The Tragedy of Denying Reality
The first part of the film has very little focus on the violence of the coup and instead shifts the focus to the everyday, mundane activities of Neto’s family. They seem to exist in a separate world from the rest of the population. All political changes are just interesting stories, nothing more. Throughout the first half of the film, the family is constantly seen listening to radio plays whether they be romances or adventure stories. The only time the reality of deep political divisions enters into their lives is when there are emergency announcements interrupting their shows. For them, the stories of Arbenz or the underground radio are just stories.
They aren’t real so they don’t prepare for the reality that awaits them with the coup. They can’t comprehend that the political turmoil could affect them. The events of the coup leave them even more shocked with more extreme downfalls precisely because they didn’t prepare. Neto’s father supported Arbenz’s coup wholeheartedly but was then fired when the incoming president wiped out most government staff. Neto is also blindsided by the changes in his school. One day his teacher praised the Arevalo reforms and the next day he had a new teacher teaching them English and US geography. The director shows that shielding yourself from reality only makes your fall more devastating.
A Spiritual Return
Luis Argueta, the director of the film, had previously lived and studied in the US and this film was his first in Guatemala (and the first feature film to be made in Guatemala). He has stated that he views this film as a spiritual return to the country and it shows in the structure of the film. The film starts at the end when Neto finds out that his uncle has died. He goes to the funeral and sees a vision of his dead uncle who says he has unfinished business: he needs to launch the paper balloon he gave Neto. Then the film goes back to flashback and ends with Neto fulfilling his promise to his uncle. Through this structure, we view the end as less tragic since there is a sense of fulfillment and closure.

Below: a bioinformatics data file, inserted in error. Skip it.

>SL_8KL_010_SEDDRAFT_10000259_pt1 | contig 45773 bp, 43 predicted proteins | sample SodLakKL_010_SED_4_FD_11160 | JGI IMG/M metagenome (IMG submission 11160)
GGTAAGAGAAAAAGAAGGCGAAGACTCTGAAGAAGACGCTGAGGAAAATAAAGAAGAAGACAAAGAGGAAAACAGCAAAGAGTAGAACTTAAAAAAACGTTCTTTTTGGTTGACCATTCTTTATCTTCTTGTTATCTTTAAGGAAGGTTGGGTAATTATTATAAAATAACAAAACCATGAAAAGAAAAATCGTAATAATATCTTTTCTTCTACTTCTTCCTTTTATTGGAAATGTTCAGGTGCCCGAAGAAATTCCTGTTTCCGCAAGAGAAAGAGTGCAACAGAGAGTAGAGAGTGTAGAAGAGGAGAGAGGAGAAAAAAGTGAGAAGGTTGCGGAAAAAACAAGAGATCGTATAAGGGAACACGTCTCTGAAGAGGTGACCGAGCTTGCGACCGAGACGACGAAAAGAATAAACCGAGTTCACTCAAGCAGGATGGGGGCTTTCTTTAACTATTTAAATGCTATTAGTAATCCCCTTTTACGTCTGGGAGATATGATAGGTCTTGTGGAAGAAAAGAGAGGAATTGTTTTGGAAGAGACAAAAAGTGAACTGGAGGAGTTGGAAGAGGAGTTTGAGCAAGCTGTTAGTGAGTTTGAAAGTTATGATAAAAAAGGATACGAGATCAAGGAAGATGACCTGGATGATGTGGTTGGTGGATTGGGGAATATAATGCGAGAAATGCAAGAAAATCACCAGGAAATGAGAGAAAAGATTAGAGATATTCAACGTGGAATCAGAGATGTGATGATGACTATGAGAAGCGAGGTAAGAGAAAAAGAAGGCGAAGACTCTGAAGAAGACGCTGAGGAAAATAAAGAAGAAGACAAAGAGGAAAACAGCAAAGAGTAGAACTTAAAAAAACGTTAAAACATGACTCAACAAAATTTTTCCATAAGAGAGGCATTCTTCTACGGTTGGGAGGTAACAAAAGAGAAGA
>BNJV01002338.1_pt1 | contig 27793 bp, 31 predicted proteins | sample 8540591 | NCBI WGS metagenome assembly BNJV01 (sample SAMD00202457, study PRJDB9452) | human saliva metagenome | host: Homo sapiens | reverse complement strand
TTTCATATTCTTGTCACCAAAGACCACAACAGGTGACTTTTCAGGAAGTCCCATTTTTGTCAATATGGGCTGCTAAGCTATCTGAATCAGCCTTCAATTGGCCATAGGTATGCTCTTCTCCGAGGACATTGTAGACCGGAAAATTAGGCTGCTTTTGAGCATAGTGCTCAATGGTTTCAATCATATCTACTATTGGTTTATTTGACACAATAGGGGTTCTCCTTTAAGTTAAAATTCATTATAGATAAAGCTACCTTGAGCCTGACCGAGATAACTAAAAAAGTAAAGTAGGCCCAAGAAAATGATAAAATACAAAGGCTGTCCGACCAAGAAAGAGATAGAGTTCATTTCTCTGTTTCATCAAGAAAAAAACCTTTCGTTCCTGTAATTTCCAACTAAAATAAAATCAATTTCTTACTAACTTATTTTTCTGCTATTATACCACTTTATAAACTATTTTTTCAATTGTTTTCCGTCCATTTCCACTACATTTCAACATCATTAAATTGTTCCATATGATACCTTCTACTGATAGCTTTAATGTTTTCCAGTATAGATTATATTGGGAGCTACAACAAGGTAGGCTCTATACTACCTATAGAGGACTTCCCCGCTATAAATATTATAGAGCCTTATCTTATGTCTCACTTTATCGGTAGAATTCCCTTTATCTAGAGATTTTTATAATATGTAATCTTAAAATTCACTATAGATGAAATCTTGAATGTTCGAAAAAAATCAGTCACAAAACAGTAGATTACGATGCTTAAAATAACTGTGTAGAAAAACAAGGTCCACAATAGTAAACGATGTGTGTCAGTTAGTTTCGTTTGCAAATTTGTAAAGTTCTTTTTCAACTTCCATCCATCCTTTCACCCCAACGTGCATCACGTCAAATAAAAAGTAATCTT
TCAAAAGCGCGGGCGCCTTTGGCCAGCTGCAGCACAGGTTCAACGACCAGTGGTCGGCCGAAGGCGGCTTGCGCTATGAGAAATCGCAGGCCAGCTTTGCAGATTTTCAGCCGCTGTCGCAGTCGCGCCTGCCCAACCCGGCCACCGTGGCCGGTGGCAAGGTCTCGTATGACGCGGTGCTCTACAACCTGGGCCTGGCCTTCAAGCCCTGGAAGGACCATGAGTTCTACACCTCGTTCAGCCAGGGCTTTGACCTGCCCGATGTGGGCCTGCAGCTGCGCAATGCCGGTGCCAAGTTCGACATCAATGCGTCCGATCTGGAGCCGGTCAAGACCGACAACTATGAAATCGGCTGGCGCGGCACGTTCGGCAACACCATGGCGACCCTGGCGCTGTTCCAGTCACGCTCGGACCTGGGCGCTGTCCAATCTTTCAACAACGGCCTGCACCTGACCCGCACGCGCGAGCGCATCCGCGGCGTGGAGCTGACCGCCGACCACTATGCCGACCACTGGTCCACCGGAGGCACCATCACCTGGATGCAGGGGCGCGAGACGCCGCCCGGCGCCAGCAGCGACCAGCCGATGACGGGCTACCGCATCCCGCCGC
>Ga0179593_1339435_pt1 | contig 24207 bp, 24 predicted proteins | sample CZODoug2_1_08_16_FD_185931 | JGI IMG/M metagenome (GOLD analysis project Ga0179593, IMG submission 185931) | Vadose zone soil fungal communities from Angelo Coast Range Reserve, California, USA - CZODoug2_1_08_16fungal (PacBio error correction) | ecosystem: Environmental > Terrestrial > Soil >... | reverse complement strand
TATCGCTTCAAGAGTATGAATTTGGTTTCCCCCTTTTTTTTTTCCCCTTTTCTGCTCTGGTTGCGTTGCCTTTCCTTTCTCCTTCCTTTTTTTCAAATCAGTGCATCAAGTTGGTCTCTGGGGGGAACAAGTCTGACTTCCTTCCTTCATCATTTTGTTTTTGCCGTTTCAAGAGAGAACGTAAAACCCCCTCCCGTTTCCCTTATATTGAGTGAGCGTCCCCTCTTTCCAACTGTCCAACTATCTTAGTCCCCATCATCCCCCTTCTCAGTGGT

By the end, Neto has carried out the wishes that his uncle told him to fulfill at the beginning. Even with all the chaos and violence surrounding him, Neto has hope for the future. He will pass on the lessons of his uncle who always wanted him to speak his mind. When his pregnant family friend leaves the city to have her child, Neto makes sure to tell her to always let her child speak. Argueta made this film when peace talks in Guatemala were coming to an end and it shows. Argueta knows that the 1954 coup is a tragedy but it does not have to mark the country for life. The next generation can fulfill their promises to the leftists of the past and create a better future.